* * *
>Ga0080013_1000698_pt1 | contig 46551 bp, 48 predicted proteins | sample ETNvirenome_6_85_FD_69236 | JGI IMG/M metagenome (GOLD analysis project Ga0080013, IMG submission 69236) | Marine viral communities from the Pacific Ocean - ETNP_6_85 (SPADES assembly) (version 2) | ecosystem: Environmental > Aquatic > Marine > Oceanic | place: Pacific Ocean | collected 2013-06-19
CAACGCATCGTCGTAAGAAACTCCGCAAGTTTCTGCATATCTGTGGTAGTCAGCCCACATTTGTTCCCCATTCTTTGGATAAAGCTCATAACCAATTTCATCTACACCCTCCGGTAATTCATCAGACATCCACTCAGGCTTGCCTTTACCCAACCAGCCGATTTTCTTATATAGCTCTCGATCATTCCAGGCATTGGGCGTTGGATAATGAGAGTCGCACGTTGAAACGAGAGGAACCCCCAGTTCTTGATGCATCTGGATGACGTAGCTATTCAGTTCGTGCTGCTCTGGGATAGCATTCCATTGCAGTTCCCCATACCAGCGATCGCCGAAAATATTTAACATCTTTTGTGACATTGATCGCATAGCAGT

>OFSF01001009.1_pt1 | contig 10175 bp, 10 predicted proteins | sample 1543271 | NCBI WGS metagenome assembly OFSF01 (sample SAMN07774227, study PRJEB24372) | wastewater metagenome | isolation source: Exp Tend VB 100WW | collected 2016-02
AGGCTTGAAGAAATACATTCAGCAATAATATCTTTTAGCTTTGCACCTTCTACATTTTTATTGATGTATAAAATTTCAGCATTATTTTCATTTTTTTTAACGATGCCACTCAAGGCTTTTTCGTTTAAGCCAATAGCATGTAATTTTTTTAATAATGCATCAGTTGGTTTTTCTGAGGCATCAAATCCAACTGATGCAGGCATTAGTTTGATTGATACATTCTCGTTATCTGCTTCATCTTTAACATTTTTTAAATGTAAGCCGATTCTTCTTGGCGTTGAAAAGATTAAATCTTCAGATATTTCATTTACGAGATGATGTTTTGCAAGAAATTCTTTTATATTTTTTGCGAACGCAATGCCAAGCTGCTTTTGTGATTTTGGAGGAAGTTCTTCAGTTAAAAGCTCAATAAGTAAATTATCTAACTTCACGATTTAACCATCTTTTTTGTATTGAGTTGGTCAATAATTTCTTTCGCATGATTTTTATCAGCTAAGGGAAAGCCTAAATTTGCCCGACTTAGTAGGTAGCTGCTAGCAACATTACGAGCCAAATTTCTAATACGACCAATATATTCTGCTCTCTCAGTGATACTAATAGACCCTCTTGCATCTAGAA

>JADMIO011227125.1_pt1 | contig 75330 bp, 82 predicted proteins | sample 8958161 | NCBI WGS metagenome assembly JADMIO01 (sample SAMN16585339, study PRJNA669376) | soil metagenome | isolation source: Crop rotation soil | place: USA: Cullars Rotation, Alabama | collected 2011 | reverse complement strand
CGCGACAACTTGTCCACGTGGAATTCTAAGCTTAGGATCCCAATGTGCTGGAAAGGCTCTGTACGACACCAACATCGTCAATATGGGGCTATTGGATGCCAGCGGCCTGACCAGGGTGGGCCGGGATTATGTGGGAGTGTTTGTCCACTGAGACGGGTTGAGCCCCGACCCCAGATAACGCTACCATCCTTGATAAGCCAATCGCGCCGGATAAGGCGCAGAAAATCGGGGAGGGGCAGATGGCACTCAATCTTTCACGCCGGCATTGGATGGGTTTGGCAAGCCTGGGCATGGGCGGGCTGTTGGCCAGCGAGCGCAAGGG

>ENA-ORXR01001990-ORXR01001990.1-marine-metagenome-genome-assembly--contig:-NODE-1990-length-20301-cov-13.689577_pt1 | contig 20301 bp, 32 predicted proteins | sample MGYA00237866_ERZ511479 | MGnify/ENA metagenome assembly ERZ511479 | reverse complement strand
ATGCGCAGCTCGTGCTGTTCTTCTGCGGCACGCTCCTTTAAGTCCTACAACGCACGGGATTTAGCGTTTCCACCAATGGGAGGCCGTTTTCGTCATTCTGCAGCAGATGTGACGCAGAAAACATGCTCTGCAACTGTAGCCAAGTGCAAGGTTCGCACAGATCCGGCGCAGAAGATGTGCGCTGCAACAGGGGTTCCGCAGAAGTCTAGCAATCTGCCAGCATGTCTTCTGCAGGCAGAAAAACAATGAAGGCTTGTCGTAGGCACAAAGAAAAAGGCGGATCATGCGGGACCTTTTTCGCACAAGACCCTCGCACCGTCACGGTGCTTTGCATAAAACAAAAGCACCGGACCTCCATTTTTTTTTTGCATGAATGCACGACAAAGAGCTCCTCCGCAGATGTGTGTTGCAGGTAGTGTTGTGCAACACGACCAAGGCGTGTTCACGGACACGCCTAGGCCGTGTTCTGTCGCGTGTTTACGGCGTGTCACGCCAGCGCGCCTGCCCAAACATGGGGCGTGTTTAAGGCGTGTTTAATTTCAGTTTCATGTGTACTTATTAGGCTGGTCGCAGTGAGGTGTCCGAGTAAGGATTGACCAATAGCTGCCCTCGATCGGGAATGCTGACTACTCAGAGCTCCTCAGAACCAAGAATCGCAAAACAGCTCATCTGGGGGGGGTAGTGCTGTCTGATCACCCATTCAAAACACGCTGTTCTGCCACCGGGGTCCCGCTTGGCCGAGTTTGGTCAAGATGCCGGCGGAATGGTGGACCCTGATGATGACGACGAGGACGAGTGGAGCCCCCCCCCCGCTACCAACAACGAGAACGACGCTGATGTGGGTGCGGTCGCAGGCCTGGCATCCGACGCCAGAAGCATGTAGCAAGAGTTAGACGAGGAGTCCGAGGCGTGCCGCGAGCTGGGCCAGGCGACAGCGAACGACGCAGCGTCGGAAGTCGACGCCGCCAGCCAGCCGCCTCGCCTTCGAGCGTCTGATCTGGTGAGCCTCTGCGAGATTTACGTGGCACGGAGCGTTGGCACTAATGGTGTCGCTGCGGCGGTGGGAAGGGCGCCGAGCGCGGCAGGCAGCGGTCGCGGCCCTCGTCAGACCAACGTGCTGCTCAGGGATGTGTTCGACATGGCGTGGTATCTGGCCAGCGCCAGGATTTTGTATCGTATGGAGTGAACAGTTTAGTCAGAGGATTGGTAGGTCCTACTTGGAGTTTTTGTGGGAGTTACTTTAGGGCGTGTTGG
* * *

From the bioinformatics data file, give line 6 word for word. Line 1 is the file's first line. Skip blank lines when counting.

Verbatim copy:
CGCGACAACTTGTCCACGTGGAATTCTAAGCTTAGGATCCCAATGTGCTGGAAAGGCTCTGTACGACACCAACATCGTCAATATGGGGCTATTGGATGCCAGCGGCCTGACCAGGGTGGGCCGGGATTATGTGGGAGTGTTTGTCCACTGAGACGGGTTGAGCCCCGACCCCAGATAACGCTACCATCCTTGATAAGCCAATCGCGCCGGATAAGGCGCAGAAAATCGGGGAGGGGCAGATGGCACTCAATCTTTCACGCCGGCATTGGATGGGTTTGGCAAGCCTGGGCATGGGCGGGCTGTTGGCCAGCGAGCGCAAGGG